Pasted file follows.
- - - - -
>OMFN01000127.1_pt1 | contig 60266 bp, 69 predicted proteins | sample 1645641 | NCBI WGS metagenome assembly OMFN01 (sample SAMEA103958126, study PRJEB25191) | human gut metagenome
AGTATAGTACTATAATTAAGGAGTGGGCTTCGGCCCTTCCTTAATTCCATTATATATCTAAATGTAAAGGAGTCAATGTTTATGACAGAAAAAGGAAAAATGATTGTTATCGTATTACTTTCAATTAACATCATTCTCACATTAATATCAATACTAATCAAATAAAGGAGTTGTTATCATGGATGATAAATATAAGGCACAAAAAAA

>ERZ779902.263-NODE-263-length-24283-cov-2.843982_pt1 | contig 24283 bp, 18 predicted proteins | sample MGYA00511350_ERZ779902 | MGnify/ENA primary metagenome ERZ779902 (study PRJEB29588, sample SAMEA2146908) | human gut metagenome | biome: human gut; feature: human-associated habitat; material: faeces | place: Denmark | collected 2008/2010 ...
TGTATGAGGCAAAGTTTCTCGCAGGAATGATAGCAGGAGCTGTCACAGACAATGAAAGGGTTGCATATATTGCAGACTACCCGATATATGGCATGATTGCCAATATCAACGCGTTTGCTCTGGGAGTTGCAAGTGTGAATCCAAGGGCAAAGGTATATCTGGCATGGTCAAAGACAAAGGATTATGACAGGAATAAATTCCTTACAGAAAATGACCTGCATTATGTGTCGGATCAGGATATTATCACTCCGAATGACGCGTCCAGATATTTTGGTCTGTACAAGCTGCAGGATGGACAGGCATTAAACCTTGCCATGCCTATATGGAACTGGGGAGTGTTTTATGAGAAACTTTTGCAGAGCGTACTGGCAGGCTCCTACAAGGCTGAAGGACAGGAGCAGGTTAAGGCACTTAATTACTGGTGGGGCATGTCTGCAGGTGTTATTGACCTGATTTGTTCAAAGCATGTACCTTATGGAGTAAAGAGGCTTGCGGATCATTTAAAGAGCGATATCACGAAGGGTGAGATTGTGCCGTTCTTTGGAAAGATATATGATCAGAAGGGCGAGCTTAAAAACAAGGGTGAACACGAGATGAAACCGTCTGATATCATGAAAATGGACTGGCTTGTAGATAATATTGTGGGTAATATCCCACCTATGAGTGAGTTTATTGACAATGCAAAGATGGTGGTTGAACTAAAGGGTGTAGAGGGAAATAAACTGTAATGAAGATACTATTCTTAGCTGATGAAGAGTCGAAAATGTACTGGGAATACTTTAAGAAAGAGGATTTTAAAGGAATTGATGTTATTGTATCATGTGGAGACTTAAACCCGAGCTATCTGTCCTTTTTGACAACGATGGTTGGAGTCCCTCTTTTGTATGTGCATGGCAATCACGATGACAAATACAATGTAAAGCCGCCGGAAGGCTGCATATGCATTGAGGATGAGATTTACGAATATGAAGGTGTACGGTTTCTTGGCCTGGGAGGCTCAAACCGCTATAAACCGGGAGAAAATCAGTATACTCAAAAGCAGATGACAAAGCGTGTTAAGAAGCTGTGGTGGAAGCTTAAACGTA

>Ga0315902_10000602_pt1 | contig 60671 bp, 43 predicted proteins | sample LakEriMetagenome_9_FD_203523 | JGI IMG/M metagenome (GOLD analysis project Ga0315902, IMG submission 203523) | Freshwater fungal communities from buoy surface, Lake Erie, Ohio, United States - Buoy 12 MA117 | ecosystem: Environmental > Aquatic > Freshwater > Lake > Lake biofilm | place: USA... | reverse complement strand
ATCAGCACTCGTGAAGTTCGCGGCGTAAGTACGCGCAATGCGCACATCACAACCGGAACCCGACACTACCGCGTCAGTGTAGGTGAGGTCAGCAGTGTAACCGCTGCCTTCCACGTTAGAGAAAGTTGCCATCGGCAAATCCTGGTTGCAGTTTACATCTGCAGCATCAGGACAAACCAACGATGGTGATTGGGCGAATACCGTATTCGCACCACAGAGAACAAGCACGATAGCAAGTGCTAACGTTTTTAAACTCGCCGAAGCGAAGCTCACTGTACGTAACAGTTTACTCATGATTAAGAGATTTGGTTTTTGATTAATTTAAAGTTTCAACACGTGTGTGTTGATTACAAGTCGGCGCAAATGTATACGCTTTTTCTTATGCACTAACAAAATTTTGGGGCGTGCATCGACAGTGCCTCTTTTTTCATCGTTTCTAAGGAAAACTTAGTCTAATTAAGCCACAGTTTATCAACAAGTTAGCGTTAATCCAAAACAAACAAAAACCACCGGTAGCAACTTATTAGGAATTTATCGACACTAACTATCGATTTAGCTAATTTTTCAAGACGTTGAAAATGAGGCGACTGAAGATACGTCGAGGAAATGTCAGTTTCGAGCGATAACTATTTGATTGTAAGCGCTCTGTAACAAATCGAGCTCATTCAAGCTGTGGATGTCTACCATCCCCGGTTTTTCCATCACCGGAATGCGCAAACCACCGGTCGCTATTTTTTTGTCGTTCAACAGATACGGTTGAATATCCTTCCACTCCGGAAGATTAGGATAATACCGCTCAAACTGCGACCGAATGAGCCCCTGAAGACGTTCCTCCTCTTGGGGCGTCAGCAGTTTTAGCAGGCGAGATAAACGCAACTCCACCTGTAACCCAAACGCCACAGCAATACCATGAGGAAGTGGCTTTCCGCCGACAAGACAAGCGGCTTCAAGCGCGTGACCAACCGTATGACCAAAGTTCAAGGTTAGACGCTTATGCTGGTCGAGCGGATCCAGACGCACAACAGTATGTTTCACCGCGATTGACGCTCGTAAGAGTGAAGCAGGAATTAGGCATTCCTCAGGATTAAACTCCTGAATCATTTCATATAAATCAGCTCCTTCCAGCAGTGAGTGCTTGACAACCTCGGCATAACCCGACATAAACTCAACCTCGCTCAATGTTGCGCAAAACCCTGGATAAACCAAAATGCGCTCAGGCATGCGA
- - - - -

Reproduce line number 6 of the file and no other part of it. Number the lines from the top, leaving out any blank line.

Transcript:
ATCAGCACTCGTGAAGTTCGCGGCGTAAGTACGCGCAATGCGCACATCACAACCGGAACCCGACACTACCGCGTCAGTGTAGGTGAGGTCAGCAGTGTAACCGCTGCCTTCCACGTTAGAGAAAGTTGCCATCGGCAAATCCTGGTTGCAGTTTACATCTGCAGCATCAGGACAAACCAACGATGGTGATTGGGCGAATACCGTATTCGCACCACAGAGAACAAGCACGATAGCAAGTGCTAACGTTTTTAAACTCGCCGAAGCGAAGCTCACTGTACGTAACAGTTTACTCATGATTAAGAGATTTGGTTTTTGATTAATTTAAAGTTTCAACACGTGTGTGTTGATTACAAGTCGGCGCAAATGTATACGCTTTTTCTTATGCACTAACAAAATTTTGGGGCGTGCATCGACAGTGCCTCTTTTTTCATCGTTTCTAAGGAAAACTTAGTCTAATTAAGCCACAGTTTATCAACAAGTTAGCGTTAATCCAAAACAAACAAAAACCACCGGTAGCAACTTATTAGGAATTTATCGACACTAACTATCGATTTAGCTAATTTTTCAAGACGTTGAAAATGAGGCGACTGAAGATACGTCGAGGAAATGTCAGTTTCGAGCGATAACTATTTGATTGTAAGCGCTCTGTAACAAATCGAGCTCATTCAAGCTGTGGATGTCTACCATCCCCGGTTTTTCCATCACCGGAATGCGCAAACCACCGGTCGCTATTTTTTTGTCGTTCAACAGATACGGTTGAATATCCTTCCACTCCGGAAGATTAGGATAATACCGCTCAAACTGCGACCGAATGAGCCCCTGAAGACGTTCCTCCTCTTGGGGCGTCAGCAGTTTTAGCAGGCGAGATAAACGCAACTCCACCTGTAACCCAAACGCCACAGCAATACCATGAGGAAGTGGCTTTCCGCCGACAAGACAAGCGGCTTCAAGCGCGTGACCAACCGTATGACCAAAGTTCAAGGTTAGACGCTTATGCTGGTCGAGCGGATCCAGACGCACAACAGTATGTTTCACCGCGATTGACGCTCGTAAGAGTGAAGCAGGAATTAGGCATTCCTCAGGATTAAACTCCTGAATCATTTCATATAAATCAGCTCCTTCCAGCAGTGAGTGCTTGACAACCTCGGCATAACCCGACATAAACTCAACCTCGCTCAATGTTGCGCAAAACCCTGGATAAACCAAAATGCGCTCAGGCATGCGA